A son’s stubborn father refuses to move unless a broken down van comes with him.

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Director’s Vision for ‘The Van’

The idea for The Van hit me like lightning at my son’s birthday party earlier this year. Eugene Cordero, the actor in THE VAN, was speaking to my dad when I thought to myself that I needed to check in with Eugene as this must be a lot emotionally having recently lost his father. Also, I realized how lucky I was to have my dad present to celebrate my son’s birthday.

In that moment, I was reminded of this documentary I watched years ago about the 2011 Japan Tsunami where a man installed a phone booth in his garden to speak to the ones he lost. It left me sobbing in the middle of my mother in-law’s kitchen and hasn’t left my mind since.

Those ideas smashed in my mind and I thought of the whole film in those minutes seeing my dad and Eugene. By the end of the week I had a script and it’s been a fulfilling adventure to complete it since.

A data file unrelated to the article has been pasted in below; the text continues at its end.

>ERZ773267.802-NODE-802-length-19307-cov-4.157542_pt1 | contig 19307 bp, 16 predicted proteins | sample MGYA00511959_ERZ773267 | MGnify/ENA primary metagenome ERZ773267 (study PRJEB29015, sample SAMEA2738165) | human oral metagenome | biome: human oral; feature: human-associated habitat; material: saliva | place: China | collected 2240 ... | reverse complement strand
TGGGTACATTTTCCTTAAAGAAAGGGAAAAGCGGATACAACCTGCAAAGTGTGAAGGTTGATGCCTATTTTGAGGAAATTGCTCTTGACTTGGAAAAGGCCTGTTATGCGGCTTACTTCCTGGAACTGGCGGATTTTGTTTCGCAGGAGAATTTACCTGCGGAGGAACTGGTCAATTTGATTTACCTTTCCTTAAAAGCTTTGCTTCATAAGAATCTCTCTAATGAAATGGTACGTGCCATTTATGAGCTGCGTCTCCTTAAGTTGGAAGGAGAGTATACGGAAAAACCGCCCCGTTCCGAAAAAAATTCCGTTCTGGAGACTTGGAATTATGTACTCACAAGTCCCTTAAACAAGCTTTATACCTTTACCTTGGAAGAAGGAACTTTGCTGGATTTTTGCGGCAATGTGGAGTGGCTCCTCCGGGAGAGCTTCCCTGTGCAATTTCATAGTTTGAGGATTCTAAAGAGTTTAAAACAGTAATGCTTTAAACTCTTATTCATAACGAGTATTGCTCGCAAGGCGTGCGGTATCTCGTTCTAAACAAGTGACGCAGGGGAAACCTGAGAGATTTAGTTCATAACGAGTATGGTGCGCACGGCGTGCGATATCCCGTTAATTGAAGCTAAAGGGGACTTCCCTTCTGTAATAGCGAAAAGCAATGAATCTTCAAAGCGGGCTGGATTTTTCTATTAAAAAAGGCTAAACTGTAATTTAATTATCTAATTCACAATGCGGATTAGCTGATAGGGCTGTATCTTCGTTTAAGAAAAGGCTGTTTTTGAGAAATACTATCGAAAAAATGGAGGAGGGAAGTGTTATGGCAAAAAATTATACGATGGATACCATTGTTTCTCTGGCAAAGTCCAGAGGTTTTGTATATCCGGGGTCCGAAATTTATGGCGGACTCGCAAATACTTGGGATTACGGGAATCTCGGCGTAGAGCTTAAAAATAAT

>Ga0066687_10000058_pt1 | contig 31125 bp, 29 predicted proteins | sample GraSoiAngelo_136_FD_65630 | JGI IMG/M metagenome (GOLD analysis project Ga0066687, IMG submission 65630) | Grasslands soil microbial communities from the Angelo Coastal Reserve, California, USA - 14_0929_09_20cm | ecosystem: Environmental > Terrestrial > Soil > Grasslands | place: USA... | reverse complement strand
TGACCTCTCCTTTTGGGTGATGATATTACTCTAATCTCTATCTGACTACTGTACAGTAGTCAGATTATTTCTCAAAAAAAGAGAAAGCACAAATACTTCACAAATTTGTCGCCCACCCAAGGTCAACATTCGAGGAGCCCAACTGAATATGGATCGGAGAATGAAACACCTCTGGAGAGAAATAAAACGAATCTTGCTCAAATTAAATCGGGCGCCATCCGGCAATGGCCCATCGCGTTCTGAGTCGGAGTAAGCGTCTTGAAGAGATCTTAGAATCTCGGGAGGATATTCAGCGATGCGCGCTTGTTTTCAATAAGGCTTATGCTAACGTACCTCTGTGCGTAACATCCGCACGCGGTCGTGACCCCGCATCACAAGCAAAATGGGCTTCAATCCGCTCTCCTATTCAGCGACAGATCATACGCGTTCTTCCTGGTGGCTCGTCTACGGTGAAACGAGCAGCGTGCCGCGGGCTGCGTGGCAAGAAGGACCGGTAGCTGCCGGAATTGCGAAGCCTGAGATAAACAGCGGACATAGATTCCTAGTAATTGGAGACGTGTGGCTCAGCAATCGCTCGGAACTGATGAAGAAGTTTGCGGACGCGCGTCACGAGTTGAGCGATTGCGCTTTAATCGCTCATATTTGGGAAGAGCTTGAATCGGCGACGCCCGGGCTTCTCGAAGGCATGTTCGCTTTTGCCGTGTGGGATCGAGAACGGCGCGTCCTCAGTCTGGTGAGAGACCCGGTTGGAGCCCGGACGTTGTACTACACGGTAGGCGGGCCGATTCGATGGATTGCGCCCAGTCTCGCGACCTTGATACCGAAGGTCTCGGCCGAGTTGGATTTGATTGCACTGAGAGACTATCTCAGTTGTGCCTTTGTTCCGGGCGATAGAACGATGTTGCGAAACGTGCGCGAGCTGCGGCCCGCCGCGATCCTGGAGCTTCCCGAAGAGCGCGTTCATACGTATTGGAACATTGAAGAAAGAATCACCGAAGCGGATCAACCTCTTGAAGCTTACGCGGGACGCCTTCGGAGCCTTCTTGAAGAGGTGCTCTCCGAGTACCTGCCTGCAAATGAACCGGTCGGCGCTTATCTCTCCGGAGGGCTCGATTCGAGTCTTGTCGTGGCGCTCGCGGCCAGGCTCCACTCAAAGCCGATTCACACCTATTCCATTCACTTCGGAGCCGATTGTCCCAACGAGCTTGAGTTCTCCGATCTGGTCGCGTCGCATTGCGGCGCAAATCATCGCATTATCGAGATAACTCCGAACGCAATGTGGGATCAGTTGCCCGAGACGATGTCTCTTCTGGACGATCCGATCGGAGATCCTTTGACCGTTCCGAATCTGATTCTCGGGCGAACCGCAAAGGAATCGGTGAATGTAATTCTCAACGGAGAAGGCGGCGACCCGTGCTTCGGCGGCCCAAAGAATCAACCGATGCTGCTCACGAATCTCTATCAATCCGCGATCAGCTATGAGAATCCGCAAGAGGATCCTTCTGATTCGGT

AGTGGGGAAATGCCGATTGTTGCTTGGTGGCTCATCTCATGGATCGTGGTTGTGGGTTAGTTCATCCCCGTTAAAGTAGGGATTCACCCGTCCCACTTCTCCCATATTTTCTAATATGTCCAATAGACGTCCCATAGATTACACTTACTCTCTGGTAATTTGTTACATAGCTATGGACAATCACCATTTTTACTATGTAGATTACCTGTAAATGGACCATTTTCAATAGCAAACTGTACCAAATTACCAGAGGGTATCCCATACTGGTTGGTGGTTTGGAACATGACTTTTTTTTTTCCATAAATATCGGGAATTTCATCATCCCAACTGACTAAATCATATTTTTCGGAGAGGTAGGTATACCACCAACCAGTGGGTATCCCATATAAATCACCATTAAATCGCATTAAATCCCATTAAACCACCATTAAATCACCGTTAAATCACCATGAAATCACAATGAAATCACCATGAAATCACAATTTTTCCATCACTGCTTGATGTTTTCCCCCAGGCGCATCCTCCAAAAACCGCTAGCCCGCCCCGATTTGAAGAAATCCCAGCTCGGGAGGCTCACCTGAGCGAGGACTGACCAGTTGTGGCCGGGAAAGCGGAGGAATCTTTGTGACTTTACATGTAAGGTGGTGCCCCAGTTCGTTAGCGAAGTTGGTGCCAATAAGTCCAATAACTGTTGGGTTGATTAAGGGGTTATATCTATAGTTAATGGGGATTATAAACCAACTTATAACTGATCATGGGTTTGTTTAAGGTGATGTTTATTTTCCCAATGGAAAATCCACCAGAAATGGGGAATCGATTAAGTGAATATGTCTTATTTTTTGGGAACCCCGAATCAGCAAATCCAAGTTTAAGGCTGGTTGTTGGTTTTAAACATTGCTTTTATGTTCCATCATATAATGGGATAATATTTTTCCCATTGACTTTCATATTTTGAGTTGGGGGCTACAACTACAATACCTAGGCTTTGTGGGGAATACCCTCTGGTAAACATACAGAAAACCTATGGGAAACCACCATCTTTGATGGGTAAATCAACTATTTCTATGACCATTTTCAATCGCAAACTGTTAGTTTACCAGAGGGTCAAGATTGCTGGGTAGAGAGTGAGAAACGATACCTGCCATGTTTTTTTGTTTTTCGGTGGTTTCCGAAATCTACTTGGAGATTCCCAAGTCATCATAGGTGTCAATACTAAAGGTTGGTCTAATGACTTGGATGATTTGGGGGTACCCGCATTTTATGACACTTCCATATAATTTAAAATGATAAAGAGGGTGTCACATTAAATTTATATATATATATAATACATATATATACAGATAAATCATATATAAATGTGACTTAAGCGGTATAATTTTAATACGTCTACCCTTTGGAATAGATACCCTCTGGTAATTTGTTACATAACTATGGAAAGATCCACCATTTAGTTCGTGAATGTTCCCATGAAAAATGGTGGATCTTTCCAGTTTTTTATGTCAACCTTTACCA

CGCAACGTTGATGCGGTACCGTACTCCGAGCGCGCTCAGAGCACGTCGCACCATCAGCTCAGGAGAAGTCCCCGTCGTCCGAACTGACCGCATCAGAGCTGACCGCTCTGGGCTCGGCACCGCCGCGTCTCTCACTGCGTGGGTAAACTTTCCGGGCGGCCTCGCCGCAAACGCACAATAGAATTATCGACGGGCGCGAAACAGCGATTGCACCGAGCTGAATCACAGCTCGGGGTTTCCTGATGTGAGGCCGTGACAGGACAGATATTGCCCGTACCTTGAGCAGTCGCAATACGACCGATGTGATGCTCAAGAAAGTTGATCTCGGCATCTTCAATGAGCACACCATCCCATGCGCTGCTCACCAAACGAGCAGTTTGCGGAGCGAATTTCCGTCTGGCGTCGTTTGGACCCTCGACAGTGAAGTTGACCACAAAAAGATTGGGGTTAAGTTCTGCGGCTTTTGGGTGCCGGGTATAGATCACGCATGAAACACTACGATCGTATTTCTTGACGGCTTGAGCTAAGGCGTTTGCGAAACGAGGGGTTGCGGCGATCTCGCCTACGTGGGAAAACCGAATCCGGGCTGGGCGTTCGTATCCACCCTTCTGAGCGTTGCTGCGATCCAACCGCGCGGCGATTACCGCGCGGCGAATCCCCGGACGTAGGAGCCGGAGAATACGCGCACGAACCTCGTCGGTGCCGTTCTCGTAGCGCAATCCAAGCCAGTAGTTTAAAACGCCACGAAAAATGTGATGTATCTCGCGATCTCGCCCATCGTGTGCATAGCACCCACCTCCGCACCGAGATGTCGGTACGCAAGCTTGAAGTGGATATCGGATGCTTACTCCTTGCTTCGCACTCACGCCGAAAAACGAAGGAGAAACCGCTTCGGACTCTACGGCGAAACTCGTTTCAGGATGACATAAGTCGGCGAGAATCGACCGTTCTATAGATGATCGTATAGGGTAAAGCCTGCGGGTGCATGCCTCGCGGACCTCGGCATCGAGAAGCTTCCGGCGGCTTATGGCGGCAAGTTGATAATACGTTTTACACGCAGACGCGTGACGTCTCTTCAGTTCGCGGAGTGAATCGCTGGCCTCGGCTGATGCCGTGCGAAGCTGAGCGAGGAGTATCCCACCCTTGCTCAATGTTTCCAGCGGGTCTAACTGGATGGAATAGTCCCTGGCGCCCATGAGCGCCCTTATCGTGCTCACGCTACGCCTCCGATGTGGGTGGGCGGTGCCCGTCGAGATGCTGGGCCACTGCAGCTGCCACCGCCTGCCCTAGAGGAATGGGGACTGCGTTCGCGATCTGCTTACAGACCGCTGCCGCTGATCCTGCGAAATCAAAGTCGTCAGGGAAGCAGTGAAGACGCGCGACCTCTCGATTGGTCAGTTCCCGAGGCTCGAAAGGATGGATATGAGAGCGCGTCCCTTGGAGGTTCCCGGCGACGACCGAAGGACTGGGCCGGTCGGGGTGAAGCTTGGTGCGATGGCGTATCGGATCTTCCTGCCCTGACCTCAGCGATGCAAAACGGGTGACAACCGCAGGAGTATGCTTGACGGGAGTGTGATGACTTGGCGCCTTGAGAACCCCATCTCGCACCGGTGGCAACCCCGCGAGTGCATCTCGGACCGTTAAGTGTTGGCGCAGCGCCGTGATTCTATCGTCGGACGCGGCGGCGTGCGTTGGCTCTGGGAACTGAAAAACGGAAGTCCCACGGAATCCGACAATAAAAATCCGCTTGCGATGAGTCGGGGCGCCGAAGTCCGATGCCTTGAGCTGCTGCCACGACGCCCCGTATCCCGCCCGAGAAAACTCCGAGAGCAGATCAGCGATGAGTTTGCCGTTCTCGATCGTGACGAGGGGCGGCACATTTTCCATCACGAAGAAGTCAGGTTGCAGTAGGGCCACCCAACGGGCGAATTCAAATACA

At the beginning, I was inspired by fathers, but I think I was motivated to finish this for my son. It’s important to model for him people that look like us working through their struggles and imperfections.

In this case grief and how we hide in silence being strong. This was how I was brought up and it honestly never sat right with me. I loved growing up Filipino, but we are far from perfect people. I saw this film as an opportunity to speak about one of those things we never speak about. To be vulnerable and speak about how we feel. I’ve never seen a story about grief from a Filipino-American lens and I am so proud that it exists. Through that struggle of grief, I hope I can connect this story universally.

It means the world to share this film with you and your consideration to be part of your festival. Thank you!